It is 90 AD, and the Roman Empire is being run by the Emperor Domitian, who has declared himself to be God and ruler over heaven and earth. The Christians, who do not recognize his divinity... See full summary »
Jakob arrives at the Institute Benjamenta (run by brother and sister Johannes and Lisa Benjamenta) to learn to become a servant. With seven other men, he studies under Lisa: absurd lessons ... See full summary »
William Shakespeare's epic tale of conspiracy, loyalty and betrayal. Rome is destroyed, their world has crumbled, but life must go on. Survival drives people in a broken world, where ... See full summary »
Rome has now been changed to a modern African country where,amid much song and festivity,Julius Casar accepts the ruler's crown,although a sooth-sayer warns him to beware the Ides of March.... See full summary »
Four friends come up with an unusual idea to make some money and have fun doing it. For a small fee, they will impersonate and act out any character role for their customers. In the course ... See full summary »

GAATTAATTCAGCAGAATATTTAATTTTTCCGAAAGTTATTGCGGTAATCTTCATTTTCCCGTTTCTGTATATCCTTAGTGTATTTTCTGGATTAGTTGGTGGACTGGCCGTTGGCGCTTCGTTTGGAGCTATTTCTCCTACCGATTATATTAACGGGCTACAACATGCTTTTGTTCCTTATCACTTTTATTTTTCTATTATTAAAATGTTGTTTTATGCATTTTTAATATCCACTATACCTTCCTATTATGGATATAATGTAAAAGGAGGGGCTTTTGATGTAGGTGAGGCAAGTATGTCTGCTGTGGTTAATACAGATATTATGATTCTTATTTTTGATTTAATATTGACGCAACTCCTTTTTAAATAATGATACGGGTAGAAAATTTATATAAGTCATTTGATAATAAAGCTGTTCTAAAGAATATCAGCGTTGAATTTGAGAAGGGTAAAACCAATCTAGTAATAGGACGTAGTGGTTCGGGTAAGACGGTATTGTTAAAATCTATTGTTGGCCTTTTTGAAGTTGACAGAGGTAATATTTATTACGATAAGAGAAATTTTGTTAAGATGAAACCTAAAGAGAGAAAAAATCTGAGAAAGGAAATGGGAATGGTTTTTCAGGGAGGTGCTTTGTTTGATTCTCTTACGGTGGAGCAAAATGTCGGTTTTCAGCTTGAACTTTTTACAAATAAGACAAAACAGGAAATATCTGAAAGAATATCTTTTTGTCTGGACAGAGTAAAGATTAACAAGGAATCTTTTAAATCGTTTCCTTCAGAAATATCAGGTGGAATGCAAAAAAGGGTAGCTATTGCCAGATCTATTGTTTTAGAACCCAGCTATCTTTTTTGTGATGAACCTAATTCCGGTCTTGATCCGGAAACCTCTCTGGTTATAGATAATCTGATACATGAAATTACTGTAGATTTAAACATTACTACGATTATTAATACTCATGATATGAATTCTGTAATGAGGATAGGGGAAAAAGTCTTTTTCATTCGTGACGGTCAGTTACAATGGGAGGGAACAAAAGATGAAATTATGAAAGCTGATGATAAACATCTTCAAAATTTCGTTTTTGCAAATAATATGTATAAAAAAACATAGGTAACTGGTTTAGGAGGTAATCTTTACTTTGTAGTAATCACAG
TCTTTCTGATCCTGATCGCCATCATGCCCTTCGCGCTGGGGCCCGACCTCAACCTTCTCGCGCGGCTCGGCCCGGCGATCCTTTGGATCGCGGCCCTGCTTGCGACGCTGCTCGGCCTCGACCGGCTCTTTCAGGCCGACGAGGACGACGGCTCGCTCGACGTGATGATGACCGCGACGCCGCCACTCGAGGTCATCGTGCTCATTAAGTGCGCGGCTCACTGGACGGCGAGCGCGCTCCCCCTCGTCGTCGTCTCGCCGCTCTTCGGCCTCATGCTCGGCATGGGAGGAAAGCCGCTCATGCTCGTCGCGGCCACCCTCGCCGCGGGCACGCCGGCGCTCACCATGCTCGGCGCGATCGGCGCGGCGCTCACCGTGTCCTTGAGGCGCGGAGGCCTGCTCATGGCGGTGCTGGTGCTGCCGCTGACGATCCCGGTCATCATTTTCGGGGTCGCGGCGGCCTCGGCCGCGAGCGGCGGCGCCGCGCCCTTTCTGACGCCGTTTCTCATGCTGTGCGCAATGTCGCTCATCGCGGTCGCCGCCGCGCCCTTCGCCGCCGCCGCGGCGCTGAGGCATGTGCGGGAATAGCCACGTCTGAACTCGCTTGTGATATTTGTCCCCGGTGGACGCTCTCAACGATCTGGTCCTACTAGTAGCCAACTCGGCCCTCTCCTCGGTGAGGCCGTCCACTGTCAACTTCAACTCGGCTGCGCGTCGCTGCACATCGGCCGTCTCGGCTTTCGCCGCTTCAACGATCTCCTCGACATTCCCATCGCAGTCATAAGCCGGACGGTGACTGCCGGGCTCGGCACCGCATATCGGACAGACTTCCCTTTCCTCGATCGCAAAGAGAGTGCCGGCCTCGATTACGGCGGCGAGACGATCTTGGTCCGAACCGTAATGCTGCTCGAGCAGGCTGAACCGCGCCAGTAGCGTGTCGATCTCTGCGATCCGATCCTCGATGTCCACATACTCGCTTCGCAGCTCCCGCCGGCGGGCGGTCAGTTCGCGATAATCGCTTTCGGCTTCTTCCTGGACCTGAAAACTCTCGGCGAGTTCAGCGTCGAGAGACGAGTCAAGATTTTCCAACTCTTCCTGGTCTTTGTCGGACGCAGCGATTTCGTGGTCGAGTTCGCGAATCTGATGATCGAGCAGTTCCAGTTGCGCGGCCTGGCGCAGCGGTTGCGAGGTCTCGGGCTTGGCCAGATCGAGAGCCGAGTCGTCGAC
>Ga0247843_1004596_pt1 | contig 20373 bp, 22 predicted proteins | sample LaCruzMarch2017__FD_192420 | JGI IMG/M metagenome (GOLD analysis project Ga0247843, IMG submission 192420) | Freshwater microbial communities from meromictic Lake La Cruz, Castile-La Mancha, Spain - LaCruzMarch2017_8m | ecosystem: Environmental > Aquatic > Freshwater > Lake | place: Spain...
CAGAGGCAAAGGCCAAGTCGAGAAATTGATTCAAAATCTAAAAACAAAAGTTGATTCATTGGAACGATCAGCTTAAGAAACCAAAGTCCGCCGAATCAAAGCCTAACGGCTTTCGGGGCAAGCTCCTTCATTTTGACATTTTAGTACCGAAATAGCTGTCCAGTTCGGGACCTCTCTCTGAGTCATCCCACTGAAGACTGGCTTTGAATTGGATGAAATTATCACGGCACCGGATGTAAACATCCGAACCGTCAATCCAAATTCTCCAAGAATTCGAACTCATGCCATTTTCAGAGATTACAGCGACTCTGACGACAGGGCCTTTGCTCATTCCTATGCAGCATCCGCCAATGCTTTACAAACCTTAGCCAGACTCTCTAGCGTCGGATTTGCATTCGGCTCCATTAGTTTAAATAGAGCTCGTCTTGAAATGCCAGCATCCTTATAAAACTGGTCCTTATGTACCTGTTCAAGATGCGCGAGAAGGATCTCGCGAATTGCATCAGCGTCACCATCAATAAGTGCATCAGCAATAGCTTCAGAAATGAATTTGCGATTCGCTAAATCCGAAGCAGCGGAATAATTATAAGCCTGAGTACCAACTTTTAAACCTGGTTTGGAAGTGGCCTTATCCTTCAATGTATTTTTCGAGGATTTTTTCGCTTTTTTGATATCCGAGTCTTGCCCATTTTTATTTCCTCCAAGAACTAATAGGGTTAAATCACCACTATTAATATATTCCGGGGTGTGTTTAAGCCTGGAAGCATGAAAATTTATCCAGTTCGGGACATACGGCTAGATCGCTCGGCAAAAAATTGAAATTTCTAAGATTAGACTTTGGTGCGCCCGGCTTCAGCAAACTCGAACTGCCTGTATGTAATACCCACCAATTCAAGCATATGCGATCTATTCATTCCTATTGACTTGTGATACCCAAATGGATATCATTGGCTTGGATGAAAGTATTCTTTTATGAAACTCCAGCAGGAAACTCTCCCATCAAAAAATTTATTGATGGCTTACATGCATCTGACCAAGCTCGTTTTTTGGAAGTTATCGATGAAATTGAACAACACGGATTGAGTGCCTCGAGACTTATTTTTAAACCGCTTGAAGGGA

Epic look at Julius Caesar, Rome's last dictator, whose death also signaled the end of the Roman Republic. Chronicles his campaigns in Gaul and Egypt, his rivalry with General Pompey, and his eventual assassination at the hands of Brutus and Cassius. Written by
When Brutus stabs Caesar, the knife is bloody, then clean, then is bloody again. See more »
I'll bet he ran off to fight with the rebel slaves.
*Those* slaves are not like Appolonius. They aren't educated men with happy homes.
Well, we had a Morish cook who ran off about a month ago to join the rebels. We heard he had been promoted to commander. From cook to commander! It's so inspiring...
You talk of it as if it's a game, Portia.
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My comments are mainly about the already existing comments which are nonsensical. Firstly, someone writes that it is a goof that Caesar claims to be a descendant of Venus, and that Venus is the Greek name, whereas the roman is Aphrodite. THAT is not the case: Venus is the roman name, and Aphrodite the Greek. Anyone with the slightest knowledge of mythology can tell you that.One should not write what one does not know about.
Secondly, there is a grave error in the summary: Brutus is NOT the nephew of Caesar but of Cato. Caesar had a very famous grand nephew named Gaius Octavian, aka Emperor Augustus, who is not depicted in the film but mentioned in the end credits.
I think it is OK for TV movie, but like most Roman films the "liberties" with historical facts annoys me. Still, it is far more correct than most of its ilk. A bit rushed at times, but fairly entertaining if you're into roman history.
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